Tuesday, December 16, 2014

Congratulations to Boston's New Poet Laureate -- And a Poem

Congratulations to Danielle Legros Georges





Poem for the Poorest Country In the Western Hemisphere


Oh poorest country, this is not your name.

You should be called beacon, and flame,


almond and bougainvillea, garden

and green mountain, villa and hut,


little girl with red ribbons in her hair,

books-under-arm, charmed by the light


of morning, charcoal seller in black skirt,

encircled by dead trees.


You, country, are the businessman

and the eager young man, the grandfather


at the gate, at the crossroads

with the flashlight, with the light,


with the light.

Sunday, December 14, 2014

A Poet Inducted Into the Hall of Achievement. Yay, Madeline!

Madeline Defrees celebrates her 90th birthday at Elliott Bay with chocolate cake
I remember this special event very well. Many of her friends, fans,  former students, and an early publisher of hers all came out to speak about what an important influence Madeline had been on them---both as a hard-working dedicated poet and a woman ahead of her time.

This morning I found a video made last year when Madeline Defrees was inducted into the University of Oregon's Hall of Achievement. The video is yet to be published publicly though you can watch it here. The photographs of Defrees as a child, a habited nun, and a smiling woman on the beach hold me captive.
This new web site set-up by Madeline's literary executor, Anne McDuffie, is a great gift to lovers of Defrees' work near and far.

Here is one of my favorite poems. One that shows that her work is deserving of a wider audience.

Still Life


The question that he frames in all but words
Is what to make of a diminished thing.
Robert Frost, “The Oven Bird”

After your letter arrived I left the oven on
 
all night and never once 

put my head in it. After your letter arrived 

I let one foot follow the other 

through the better part of the day. 

Your letter lay on the kitchen table by the paring
 
knife on the stoneware plate with the apple core 

like a Dutch still life restored to its muted color. 

To contiue reading this poem click here.

Friday, December 12, 2014

Carol Sawyer - Photographer, Filmmaker, Performance Artist, Singer and Impressive All Around Person

Natalie Brettschneider leaves for Paris, 1913
I am both excited and a bit apprehensive about sharing the work of Carol Sawyer here. She is my very new and first "live" collaborator. Our relationship began on the internet when I searched for information on Hannah Maynard and 19th century photography in Canada. Her intelligence and generosity were easily apparent. I thanked her for her help with the Victorians and moved on.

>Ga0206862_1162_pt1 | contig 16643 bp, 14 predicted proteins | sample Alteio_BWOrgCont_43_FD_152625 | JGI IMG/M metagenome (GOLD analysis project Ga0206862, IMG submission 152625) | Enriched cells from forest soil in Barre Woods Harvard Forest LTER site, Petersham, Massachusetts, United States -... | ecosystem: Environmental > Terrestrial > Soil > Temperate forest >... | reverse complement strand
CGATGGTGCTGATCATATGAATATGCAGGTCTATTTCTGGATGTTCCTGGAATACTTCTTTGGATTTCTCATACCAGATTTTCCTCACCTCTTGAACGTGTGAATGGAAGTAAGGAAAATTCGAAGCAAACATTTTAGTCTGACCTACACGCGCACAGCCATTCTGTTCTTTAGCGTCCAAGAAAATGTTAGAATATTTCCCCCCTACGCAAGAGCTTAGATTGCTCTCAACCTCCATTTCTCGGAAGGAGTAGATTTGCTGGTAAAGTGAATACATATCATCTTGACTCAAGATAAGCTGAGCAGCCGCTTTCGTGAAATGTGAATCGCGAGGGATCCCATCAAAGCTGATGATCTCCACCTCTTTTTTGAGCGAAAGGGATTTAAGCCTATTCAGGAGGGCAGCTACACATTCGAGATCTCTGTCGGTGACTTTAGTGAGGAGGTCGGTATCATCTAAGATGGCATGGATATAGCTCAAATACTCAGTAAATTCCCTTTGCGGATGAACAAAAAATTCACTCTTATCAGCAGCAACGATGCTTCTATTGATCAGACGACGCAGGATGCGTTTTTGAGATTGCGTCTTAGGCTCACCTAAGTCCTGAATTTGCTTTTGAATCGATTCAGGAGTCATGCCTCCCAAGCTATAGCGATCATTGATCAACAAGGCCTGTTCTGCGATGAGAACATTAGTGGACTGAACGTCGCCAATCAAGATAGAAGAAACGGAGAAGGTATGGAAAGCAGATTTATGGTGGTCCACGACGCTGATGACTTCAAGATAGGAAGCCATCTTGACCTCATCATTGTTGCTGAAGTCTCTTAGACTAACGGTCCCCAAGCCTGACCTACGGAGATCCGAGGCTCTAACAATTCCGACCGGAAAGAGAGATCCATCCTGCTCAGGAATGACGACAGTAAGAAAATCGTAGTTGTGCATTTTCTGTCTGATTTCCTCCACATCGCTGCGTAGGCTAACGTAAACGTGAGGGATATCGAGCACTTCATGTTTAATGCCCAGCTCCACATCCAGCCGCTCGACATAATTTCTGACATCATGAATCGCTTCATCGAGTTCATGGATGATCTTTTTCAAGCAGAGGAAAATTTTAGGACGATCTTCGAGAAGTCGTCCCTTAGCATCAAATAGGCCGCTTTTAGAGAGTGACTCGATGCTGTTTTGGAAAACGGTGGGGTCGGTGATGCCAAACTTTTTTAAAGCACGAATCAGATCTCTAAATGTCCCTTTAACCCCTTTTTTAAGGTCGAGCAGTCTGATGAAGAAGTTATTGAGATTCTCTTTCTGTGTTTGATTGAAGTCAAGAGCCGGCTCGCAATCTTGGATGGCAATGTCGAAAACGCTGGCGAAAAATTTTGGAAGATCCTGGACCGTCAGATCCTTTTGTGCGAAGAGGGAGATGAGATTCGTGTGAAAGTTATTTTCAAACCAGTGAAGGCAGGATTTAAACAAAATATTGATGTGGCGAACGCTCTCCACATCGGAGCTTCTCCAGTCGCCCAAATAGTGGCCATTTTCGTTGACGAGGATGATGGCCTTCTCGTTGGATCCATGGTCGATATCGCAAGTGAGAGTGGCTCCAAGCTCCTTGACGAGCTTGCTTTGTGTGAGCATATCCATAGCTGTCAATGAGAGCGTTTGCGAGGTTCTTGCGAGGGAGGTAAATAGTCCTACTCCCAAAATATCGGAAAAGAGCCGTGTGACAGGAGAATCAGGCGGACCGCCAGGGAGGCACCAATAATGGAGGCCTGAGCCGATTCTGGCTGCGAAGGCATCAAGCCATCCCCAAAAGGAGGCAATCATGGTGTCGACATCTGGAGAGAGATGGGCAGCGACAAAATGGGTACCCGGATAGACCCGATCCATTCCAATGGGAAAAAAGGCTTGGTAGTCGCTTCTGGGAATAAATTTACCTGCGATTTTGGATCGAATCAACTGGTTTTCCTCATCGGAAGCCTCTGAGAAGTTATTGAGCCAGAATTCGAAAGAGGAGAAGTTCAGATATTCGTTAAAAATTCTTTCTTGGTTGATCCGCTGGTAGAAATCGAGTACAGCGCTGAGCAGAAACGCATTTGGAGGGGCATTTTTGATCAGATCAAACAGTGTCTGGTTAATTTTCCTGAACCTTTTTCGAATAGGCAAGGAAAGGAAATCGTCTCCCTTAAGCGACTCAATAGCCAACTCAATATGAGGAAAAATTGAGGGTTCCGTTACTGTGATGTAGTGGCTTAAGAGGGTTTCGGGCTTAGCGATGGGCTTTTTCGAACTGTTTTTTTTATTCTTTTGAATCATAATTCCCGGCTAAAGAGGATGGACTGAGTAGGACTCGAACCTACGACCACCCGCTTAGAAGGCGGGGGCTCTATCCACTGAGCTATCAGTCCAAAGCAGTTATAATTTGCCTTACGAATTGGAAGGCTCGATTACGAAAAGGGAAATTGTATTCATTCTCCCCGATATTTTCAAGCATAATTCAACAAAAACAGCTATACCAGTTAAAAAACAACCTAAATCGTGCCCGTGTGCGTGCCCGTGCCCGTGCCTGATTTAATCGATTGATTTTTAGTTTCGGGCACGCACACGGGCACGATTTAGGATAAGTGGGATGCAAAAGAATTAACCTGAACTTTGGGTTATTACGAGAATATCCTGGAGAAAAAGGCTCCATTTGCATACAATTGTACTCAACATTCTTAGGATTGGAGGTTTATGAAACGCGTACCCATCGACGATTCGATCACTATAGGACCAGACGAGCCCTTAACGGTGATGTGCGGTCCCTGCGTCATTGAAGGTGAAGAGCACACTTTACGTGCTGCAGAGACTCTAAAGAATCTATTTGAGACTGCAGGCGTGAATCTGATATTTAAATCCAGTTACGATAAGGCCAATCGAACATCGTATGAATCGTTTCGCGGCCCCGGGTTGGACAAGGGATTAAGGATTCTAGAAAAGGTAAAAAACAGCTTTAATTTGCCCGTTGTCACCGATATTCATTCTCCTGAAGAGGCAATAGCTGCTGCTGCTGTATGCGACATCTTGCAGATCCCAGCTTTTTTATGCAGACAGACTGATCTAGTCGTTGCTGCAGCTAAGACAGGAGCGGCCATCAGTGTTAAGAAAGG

A year later while cleaning out old emails, I read again Carol's take on 19th century woman artists and decided to see if she was an academic or museum curator. Her expertise and attention to my questions had lead me to that incorrect assumption. She never mentioned that she was an award winning photographer in her own right. More information this spring on our collaboration.

Here is an artist we are certain to see more of. If you are in the Vancouver area, see Sawyers upcoming exhibit, Study for Shadow Puppet, at Republic Gallery. Note: the photographs here of Natalie Brettschneider are a construction from Sawyer's own imagination, painstakingly researched and presented in a gallery show as a kind of cultural anthropology and critique.

From Carol Sawyer's upcoming show at Republic Gallery

This performance was before Natalie's scholarship to study in Paris 


In a later photograph, "Natalie Brettschneider Performs Feather Hat."



"Natalie Brettschneider Performs African Mask"




               And this image, "Natalie Brettschneider Performs Foxglove;" look at her fingers!




Finally, "The Last Known Photograph of Natalie Brettschneider"

I would love to rename this one "Natalie Brettschneider  Performs Rhubarb Mask."

Wednesday, December 10, 2014

Happy Birthday to Ms. Dickinson



I dwell in Possibility – (466)

BY EMILY DICKINSON

I dwell in Possibility –
A fairer House than Prose –
More numerous of Windows –
Superior – for Doors –

Of Chambers as the Cedars –
Impregnable of eye –
And for an everlasting Roof